Allan Gray Investment Management
With the festive season around the corner, investors may be tempted to disregard some of their long-term financial goals in favour of fulfilling short-term needs and wants.
Now is an opportune time to have honest conversations with your clients and remind them about the importance of having a solid financial plan, not being tempted to stray or dip into the cookie jar. These conversations are particularly relevant now given that long-term financial security is a goal that may seem out of reach to many in the wake of the COVID-19 pandemic and the financial devastation wrought by lockdowns. The below provides vital investment lessons from various people at Allan Gray along with some strategies you can discuss with your clients.
Doing nothing is sometimes the best course of action
( Radhesen Naidoo, Head of Orbis Client Servicing in South Africa )
During the COVID-19 pandemic, many investors who perhaps had only been investing or saving for the prior five to 10 years, had their first experience of market extremes and investor panic. At the end of March 2020, looking at one’s investment portfolio balance could have been sobering. As with all things, there are going to be ups and downs – but understandably, seeing the value of a portfolio fluctuate stirs up emotions. It is only natural to want to do something, anything, to improve the portfolio’s position. However, these decisions can prove costly. It is during these periods that precisely the opposite can be more rewarding. If investors remained calm and did nothing when markets fell last year, they may be finding that they would be in a better position today. While markets will not stop being volatile, the long-term decision to stay the course – something a good, independent adviser can help with – has an important role to play in mitigating impulses to act.
Stick to your long-term strategy
( Grant Pitt, Joint Head of Institutional Clients )
During the COVID-19 sell-off of March 2020, conviction would have been tested with the sharp drop in asset prices. Trying to de-risk an investment by “temporarily” switching to money market funds may have sounded appealing, but the future is always difficult to predict. The rebound in asset prices proved to be stronger than anticipated and followed a V-shaped and not W-shaped recovery pattern despite a low probability of vaccines at the time. In addition, once an investor de-risks a long-term investment, psychologically it becomes increasingly difficult to reinvest in the appropriate long-term strategy – particularly if the market doesn’t behave how you expect it to.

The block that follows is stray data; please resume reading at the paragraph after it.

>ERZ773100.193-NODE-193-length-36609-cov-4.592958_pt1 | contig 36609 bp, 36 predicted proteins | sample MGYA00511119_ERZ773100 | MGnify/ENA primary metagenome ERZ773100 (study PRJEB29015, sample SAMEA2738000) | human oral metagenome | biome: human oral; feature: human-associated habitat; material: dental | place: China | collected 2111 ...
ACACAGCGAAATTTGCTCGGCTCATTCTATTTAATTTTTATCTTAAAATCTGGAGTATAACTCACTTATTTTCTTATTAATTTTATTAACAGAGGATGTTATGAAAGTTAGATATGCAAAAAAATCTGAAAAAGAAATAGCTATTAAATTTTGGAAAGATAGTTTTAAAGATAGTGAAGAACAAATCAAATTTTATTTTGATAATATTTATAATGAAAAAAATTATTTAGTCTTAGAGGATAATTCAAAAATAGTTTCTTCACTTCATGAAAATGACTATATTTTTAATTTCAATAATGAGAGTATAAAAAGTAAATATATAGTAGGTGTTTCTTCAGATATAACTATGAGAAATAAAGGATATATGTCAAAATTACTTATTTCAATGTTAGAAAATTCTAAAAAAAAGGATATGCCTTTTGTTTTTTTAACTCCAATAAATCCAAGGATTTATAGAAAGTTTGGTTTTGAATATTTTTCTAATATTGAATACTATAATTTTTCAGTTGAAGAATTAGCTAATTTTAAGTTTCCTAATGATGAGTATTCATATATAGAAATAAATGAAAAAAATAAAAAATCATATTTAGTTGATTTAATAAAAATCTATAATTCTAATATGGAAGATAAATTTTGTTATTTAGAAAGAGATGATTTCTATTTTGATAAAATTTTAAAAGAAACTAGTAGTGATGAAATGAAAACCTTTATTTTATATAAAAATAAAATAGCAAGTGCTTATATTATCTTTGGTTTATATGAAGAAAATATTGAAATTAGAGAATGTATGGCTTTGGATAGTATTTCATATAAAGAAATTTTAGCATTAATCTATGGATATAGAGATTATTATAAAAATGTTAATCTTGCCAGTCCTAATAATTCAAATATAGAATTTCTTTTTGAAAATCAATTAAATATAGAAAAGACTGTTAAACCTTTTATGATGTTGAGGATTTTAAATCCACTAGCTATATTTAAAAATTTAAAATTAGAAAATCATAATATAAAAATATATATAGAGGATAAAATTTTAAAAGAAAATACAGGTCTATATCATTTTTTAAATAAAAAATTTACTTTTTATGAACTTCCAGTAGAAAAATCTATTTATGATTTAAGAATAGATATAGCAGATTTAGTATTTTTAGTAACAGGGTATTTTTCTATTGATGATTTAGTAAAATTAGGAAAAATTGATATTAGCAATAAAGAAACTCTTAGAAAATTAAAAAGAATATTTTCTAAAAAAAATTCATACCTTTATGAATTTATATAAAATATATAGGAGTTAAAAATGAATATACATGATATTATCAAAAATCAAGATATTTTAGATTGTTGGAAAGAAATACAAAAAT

Invest offshore consistently
( Tamryn Lamb, Head of Retail Distribution )
South Africans tend to shift quickly between pride and despair – feeling both in equal measures. Decisions regarding how much to invest offshore versus onshore tend to get swept up in this rollercoaster, so it is perhaps no wonder that investors struggle to adopt and stick to long-term strategies. I tell my kids that when it comes to investing, make sure you aren’t buying two houses on the same street and that your portfolio is “travelling” more frequently than you are. We tend to get tripped up by timing, with the most frequently asked question being: When is a good time to go offshore? The answer is simple: Now. There are so many factors that need to be in place for there to be perfect alignment, so it makes sense to get started on a long-term plan when circumstances allow. Investing offshore in a regular pattern helps to smooth out currency volatility, reduce timing risk and make the question of “when” less important.
Most of all, a long-term plan should not get impacted by short-term swings in sentiment about the country. In 2020, the rand fluctuated from R14 per US dollar at the beginning of the year to around R19 during the peak of the pandemic, and then back down to R14.60 by the end of the year. Investors panicked, making big shifts offshore following sharp periods of rand depreciation, incurring losses by using a weak rand to buy more expensive global assets.
Sometimes it is better to ignore the noise; no reaction can be the best course of action.